First of all, the government is not ready to let women drive. The people are not yet ready to let the women drive, and the economy (although benefitting from car retailing) would suffer because of the lack of interest from immigrant countries for working hands. We are all women here today. So let me ask you a question. Are you at all concerned about your safety when so highly drunk by the rush of the idea of driving? Do you not see that the society’s attitude in Saudi Arabia hasn’t changed much in the past 15 years? And it won’t change in a matter of weeks or days or seconds. Our argument focuses on the practicalities of us driving like traffic jams, accidents, car breakdowns, driving in remote areas, etc. (And I say US because just like you I am a woman that has been deprived of my choice to drive).
Now opposing for the motion, we will not use the “close the door to corruption” excuse. What we are trying to say is that people should think logically and ask “How do we make our society better so that women could drive safely in our country?” It is a matter of starting education campaigns in schools, mosques, youth centers, and every public venue! Not to mention billboards, TV advertising etc.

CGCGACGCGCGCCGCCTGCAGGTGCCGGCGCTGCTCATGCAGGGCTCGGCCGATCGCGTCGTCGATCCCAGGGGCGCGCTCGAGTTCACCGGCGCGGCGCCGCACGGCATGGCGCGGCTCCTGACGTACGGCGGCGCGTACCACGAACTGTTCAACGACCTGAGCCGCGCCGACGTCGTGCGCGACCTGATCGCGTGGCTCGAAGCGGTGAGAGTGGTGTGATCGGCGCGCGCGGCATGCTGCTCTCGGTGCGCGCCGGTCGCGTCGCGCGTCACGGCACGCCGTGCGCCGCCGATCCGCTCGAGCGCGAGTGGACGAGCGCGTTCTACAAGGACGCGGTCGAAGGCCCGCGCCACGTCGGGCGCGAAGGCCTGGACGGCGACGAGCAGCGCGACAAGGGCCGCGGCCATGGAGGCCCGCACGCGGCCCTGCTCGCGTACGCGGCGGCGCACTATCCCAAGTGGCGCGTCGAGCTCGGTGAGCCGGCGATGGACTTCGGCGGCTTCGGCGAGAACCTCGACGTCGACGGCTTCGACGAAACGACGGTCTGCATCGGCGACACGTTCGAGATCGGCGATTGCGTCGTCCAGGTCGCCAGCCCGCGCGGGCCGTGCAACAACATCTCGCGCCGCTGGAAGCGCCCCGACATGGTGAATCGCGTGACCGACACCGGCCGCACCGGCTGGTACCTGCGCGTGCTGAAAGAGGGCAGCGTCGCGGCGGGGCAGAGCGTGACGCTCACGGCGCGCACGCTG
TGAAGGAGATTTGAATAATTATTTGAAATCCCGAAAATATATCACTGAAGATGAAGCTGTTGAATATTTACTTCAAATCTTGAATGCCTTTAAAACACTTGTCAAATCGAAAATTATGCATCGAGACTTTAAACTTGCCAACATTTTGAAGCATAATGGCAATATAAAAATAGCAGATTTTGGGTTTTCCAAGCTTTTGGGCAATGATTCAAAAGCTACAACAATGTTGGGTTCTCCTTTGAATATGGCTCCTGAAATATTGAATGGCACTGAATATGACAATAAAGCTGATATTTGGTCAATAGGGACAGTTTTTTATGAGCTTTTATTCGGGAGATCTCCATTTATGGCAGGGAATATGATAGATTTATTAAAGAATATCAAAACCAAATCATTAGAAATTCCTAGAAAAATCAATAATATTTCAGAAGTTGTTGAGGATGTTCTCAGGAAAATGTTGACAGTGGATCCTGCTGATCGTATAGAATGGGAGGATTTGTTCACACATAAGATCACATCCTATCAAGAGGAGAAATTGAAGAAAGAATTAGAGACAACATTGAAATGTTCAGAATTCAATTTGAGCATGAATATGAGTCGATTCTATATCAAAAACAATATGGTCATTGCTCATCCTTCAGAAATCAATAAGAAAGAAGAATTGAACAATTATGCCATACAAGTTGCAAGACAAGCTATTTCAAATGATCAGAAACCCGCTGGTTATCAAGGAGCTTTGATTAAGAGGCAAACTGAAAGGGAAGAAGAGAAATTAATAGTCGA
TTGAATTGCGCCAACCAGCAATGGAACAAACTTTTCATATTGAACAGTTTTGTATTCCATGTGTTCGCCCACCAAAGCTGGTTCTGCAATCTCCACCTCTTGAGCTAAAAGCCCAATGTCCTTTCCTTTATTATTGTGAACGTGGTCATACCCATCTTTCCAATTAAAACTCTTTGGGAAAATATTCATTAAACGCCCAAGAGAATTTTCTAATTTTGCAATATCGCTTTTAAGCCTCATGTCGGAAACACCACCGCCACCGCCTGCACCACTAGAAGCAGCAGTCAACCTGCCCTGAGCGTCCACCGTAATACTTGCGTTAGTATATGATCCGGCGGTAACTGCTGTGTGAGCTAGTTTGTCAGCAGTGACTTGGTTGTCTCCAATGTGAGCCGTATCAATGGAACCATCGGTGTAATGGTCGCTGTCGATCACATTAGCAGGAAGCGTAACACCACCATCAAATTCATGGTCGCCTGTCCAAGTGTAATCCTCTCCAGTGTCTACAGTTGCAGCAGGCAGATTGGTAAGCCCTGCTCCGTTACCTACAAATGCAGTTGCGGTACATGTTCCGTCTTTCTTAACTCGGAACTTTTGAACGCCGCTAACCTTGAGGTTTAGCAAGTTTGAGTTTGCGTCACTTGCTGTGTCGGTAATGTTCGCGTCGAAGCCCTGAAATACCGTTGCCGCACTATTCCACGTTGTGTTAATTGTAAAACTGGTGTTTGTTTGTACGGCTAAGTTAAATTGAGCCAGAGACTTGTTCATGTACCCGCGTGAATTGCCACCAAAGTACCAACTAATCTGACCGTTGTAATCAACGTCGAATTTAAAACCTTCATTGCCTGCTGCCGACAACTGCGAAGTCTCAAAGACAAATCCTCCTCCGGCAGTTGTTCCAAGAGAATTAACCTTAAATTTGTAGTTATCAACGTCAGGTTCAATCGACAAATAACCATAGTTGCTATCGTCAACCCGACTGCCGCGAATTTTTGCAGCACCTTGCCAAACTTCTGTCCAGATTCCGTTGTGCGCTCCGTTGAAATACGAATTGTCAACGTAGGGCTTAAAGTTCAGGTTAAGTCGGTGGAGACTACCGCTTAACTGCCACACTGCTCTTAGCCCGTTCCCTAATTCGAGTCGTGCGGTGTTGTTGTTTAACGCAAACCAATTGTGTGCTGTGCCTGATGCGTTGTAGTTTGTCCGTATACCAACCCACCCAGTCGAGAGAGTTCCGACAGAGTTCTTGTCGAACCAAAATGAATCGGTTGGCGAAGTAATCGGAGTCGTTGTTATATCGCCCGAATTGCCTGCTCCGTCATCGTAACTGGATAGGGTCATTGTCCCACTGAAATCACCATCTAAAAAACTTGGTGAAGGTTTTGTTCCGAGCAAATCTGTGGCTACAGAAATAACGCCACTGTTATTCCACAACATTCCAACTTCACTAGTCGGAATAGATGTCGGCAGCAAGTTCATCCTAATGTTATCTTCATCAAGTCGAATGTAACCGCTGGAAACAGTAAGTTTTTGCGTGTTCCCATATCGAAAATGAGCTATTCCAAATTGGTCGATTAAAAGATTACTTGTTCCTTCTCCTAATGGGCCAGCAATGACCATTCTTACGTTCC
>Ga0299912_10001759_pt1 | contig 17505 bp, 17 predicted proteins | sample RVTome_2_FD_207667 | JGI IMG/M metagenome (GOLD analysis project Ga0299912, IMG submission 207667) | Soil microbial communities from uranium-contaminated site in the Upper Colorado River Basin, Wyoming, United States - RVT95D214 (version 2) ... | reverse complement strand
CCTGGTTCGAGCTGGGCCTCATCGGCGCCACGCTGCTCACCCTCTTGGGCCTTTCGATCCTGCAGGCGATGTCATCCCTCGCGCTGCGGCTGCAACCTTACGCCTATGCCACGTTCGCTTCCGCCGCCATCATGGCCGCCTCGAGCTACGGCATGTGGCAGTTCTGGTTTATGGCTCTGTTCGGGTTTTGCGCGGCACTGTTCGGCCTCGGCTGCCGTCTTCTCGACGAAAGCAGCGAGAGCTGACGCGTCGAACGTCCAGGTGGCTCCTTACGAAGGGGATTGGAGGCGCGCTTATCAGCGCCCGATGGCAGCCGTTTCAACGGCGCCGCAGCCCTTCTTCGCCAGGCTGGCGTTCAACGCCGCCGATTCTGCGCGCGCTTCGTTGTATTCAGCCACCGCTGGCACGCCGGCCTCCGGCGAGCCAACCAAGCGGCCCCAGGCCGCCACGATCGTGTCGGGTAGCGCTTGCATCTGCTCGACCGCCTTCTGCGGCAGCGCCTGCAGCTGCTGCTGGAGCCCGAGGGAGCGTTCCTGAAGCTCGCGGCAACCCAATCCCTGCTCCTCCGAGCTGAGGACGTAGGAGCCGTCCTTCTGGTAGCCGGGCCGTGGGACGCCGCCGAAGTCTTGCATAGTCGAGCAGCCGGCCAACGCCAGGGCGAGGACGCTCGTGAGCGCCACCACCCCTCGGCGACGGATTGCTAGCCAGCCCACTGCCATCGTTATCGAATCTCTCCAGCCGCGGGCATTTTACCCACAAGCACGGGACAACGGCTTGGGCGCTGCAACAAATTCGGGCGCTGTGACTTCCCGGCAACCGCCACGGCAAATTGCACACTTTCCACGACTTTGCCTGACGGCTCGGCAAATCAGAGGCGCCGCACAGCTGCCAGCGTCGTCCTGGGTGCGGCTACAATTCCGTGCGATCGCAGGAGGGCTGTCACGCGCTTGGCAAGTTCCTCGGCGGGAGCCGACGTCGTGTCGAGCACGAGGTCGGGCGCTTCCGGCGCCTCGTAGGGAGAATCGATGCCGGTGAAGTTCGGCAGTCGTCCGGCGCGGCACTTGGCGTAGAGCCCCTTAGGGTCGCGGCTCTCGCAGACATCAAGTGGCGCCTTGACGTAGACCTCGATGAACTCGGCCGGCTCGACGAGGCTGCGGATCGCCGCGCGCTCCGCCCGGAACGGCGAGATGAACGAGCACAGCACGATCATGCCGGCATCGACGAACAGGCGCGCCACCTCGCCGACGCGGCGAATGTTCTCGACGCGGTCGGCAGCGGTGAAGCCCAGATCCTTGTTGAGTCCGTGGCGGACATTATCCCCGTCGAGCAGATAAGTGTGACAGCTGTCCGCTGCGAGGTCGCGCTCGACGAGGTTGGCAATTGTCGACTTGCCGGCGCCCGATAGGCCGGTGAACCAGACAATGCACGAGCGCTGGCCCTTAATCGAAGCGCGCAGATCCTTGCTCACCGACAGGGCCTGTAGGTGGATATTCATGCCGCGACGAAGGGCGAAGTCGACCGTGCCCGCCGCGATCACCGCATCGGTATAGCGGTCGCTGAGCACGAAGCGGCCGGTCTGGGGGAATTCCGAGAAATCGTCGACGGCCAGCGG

The whole infrastructures of our roads (especially parking spaces) need to be redesigned. Driving schools for women set up, traffic police retrained, traffic rules and regulations revised etc. etc. We all know it can’t happen overnight! And we all know that the general Saudi mentality just isn’t ready to accept women driving.
This is a topic on the impact on demographics, culture and economic situation of Saudi Arabia once women are given car keys. Before we get to the three key players in this matter, we must tackle these questions: The Right to Drive, The Reason to Drive, Changes in Demographics and Employment, Cultural Reforming, and The Global Community.
Driving will lead women to leave their homes a lot, whether they need to or not. This...